Although Kristine McVea, MD is an internist at OneWorld Community Health Centers Inc. in Omaha, Neb., she’s also often a “surrogate psychiatrist,” titrating and prescribing psychiatric medications for patients with anxiety, depression, and other mental health problems daily. These patients need access to psychiatric services. However, it’s not uncommon for them to wait months or longer to see a psychiatrist.
The good news is that, as of Jan. 1, 2018, financial incentives exist for physicians and psychiatrists to collaborate when caring for patients with behavioral health disorders. In its 2018 Medicare Physician Fee Schedule, CMS created a new Psychiatric Collaborative Care Model that enables physicians to generate revenue when they co-manage patients with a psychiatrist or some other professionals trained in behavioral health and provide ongoing care management support.
With psychiatric collaborative care management, the primary care physician bills Medicare monthly when the care team delivers services that meet or exceed a time threshold defined under the billing code. The internist then pays the behavioral healthcare manager (usually employed by the practice) and psychiatric consultant directly.
Collaborating for better outcomes
The collaborative care model is important because it underscores the connection between physical and mental health, says Seth Bernstein, Ph.D., executive director of the Institute for Behavioral Health Integration in Corvallis, Ore. Bernstein cites the example of depression that fuels diabetes. By addressing the underlying mental health issue, physicians may improve physical health outcomes as well. Internists and primary care physicians are well-positioned to address these concerns because of their long-standing relationships with patients, he adds.
Thomas Weida, MD, a primary care physician at University Medical Center in Tuscaloosa, Ala., says primary care physicians are among those most qualified to spot the mental health conditions that drive some physical health symptoms. He provides the example of sleep disturbances that may be related to anxiety—a problem he often treats in his practice.
In a collaborative care model, Weida, who plans to bill psychiatric collaborative care management this year, says he can work with a psychiatrist to identify the most appropriate medication without requiring patients to see an additional provider, and get paid for doing so.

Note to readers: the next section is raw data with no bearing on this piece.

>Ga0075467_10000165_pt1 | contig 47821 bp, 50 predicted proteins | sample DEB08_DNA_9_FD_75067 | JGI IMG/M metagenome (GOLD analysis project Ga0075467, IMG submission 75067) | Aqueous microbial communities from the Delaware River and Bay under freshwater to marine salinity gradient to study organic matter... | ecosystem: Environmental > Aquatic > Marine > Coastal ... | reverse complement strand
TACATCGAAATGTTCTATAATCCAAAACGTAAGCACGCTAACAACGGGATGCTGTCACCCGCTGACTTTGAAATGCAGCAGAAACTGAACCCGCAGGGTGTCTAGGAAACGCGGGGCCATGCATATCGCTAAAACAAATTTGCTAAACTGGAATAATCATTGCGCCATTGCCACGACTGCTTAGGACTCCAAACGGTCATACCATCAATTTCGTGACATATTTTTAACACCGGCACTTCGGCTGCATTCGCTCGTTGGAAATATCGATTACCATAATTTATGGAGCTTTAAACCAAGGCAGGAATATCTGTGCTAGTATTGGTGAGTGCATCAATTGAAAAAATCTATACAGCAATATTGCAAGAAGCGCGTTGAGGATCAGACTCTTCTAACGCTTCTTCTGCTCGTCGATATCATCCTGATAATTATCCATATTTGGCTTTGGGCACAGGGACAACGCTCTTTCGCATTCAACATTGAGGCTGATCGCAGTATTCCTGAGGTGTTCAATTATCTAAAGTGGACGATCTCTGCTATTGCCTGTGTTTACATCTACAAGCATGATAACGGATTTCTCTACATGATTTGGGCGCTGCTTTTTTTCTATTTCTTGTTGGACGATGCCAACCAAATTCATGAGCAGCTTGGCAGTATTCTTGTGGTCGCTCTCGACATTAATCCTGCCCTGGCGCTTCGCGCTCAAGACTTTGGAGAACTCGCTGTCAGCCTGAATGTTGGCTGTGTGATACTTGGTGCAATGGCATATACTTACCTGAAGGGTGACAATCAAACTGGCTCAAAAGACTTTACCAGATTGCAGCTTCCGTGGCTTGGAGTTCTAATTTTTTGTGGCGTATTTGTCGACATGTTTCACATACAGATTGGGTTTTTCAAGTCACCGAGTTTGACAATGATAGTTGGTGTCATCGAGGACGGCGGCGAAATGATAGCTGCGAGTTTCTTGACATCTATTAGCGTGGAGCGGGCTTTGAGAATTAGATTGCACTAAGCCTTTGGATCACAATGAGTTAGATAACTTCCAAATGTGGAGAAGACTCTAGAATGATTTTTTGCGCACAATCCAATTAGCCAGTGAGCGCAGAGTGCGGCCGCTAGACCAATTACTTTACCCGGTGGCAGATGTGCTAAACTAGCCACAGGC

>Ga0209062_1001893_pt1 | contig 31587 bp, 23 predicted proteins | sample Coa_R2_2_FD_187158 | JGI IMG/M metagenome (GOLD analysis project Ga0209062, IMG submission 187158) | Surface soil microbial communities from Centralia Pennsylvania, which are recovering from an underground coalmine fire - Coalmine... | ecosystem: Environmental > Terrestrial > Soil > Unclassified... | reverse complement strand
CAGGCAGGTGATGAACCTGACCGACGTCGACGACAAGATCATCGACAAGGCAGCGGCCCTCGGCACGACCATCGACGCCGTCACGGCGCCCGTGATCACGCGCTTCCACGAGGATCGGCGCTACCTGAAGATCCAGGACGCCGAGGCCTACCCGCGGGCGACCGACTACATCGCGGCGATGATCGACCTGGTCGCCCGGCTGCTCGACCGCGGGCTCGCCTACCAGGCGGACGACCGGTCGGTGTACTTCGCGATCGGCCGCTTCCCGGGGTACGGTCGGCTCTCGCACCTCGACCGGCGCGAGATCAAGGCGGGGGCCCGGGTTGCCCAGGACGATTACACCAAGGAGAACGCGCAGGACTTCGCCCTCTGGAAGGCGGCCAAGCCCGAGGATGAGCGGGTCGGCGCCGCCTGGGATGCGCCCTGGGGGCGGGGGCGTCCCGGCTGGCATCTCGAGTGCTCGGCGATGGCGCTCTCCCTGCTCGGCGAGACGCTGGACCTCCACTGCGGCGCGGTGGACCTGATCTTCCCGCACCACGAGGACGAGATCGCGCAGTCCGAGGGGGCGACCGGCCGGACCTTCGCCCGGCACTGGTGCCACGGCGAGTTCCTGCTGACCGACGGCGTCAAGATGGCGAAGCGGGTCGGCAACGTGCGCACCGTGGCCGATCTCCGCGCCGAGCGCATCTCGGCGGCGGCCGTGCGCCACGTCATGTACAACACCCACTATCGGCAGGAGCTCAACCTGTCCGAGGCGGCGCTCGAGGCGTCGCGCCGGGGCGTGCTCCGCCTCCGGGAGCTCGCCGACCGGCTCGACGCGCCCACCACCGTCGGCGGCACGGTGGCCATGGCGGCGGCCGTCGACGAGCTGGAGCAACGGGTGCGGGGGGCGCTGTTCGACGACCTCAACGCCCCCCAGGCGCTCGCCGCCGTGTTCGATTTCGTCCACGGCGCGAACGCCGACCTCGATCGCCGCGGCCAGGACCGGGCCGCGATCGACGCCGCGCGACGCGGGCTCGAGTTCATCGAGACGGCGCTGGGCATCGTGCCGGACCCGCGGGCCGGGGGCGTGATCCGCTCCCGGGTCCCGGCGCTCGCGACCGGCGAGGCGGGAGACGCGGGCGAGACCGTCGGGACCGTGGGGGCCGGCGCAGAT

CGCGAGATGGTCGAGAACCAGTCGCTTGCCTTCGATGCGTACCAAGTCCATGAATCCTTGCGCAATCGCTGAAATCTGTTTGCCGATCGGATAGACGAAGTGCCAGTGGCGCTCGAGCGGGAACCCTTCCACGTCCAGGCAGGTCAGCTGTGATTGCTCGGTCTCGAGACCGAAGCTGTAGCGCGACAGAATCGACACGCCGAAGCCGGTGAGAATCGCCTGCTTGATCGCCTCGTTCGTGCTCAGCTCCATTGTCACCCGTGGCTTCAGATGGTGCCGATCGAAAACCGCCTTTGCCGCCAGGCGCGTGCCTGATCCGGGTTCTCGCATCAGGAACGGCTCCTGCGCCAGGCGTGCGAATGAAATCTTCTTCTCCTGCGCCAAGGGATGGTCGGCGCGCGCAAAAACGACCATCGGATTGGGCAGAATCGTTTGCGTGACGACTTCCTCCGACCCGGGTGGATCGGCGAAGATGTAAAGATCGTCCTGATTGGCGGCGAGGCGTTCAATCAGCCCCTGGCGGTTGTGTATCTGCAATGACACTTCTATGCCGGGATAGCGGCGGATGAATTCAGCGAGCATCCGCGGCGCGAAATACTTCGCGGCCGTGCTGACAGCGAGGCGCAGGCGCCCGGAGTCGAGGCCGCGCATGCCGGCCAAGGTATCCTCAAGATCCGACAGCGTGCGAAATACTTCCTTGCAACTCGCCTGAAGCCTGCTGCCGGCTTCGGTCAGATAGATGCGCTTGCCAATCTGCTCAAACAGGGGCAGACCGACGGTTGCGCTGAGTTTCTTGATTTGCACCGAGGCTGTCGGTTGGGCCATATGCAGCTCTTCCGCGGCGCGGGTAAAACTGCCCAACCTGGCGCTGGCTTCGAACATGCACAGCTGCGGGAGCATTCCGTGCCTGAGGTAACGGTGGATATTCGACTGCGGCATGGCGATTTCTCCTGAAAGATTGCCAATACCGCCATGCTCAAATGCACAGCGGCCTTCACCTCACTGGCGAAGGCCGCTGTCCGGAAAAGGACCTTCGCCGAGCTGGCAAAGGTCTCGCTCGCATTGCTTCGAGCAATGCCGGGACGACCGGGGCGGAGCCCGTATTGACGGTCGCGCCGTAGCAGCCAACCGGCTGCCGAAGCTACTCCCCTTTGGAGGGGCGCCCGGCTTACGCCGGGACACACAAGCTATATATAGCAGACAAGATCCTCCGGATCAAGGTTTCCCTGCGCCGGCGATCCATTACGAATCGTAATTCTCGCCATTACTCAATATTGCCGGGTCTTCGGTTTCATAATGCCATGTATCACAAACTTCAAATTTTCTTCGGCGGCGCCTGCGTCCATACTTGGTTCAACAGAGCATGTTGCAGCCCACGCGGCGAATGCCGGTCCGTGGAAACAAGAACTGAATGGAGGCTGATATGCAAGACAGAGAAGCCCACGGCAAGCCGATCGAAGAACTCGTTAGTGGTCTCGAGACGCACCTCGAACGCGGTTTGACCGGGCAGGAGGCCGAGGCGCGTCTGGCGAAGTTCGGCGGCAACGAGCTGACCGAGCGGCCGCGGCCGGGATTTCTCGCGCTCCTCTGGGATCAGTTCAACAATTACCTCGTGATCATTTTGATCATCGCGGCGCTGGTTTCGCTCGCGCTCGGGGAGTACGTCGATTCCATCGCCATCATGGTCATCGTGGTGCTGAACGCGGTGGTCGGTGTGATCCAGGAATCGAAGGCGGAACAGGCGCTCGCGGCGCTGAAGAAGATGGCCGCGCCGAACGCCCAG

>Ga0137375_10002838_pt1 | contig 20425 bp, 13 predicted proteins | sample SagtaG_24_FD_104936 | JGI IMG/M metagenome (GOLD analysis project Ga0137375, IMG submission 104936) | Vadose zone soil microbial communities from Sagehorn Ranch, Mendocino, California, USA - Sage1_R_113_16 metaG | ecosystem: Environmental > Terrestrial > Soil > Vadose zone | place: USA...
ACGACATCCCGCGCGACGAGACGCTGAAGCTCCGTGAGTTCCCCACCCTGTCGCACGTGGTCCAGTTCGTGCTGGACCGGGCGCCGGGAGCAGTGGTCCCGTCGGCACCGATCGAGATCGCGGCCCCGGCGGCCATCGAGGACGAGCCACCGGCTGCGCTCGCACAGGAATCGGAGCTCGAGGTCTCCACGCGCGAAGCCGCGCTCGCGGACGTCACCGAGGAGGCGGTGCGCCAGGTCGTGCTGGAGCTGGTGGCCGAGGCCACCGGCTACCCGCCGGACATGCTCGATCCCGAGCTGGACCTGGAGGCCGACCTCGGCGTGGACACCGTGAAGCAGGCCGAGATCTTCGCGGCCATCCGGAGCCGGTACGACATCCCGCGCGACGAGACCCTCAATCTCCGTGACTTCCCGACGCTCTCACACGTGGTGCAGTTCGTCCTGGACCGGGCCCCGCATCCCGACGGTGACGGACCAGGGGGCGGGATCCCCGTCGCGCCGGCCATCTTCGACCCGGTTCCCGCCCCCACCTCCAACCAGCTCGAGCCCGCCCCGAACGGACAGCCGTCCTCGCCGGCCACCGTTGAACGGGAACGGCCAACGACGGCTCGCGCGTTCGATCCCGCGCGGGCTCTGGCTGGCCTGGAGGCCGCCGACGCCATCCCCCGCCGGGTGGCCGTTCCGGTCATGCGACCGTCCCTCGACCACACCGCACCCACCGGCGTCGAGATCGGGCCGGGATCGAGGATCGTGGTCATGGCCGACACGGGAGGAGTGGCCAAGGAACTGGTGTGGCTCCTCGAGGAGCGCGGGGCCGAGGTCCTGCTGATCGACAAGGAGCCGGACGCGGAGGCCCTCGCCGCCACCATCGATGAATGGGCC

Weida says the new collaborative care model will take some of the burden off physicians trying to care for patients with behavioral health conditions. “We see a huge number of the walking wounded—those with depression and anxiety. Having some additional expertise is helpful,” he says.
Addressing operational challenges
Although psychiatric collaborative care may improve outcomes, it may create operational challenges—specifically, the need for practices to create a care team that includes a behavioral healthcare manager and psychiatric consultant.
According to CPT guidelines, the behavioral healthcare manager must have a masters or doctoral degree-level education or specialized training in behavioral health. The psychiatric consultant must be a medical professional who is trained in psychiatry or behavioral health and qualified to prescribe the full range of medications.
Neither are required to be practice employees, but it might be most cost-effective for small practices to hire someone to serve as a full- or part-time behavioral healthcare manager if that individual can also perform chronic care management (CCM), transitional care management (TCM) and other clinical services, says Charlie Hutchinson, CPA, chief financial officer at InSync Healthcare Solutions LLC in Tampa, Fla.
Likely candidates include social workers as well as physician assistants or nurse practitioners with specialized training in behavioral health techniques (e.g., motivational interviewing and behavioral activation).
Weida says his practice employs a full-time social worker to serve as the behavioral healthcare manager. Another option is for practices to jointly hire a behavioral healthcare manager and share his or her time, he adds.
McVea’s practice hired a licensed marriage and family therapist to serve as the behavioral healthcare manager. Though the clinic hasn’t yet billed for psychiatric collaborative care management, McVea says OneWorld essentially began performing the service a year and a half ago, most frequently for patients with depression, anxiety, and schizophrenia.
“In terms of increasing access to psychiatric care, the program has been amazing,” says McVea. Since implementing the program, she says, the clinic has reduced the waiting list for psychiatric care from 300 patients to zero.
Weida’s practice plans to contract with a psychiatrist on an hourly basis. He suspects that the psychiatrist’s time will be minimal because the behavioral healthcare manager will do the majority of the work assessing patients and following up with them. Practices that employ the behavioral healthcare manager directly would therefore retain most of the revenue that the program generates, he adds.
Another option for the psychiatrist’s contract is to simply split the total revenue, says Mike Strong, MBA, CPC, bill review technical specialist at SFM, a worker’s compensation consulting firm in Bloomington, Minn. A 70/30 split in favor of the internist or primary care physician makes the most sense.
“Ultimately, it’s the [primary care physician’s] license on the line because they’re the ones prescribing the medication,” he says. “They’ll be the ones held accountable if it’s prescribed inappropriately.”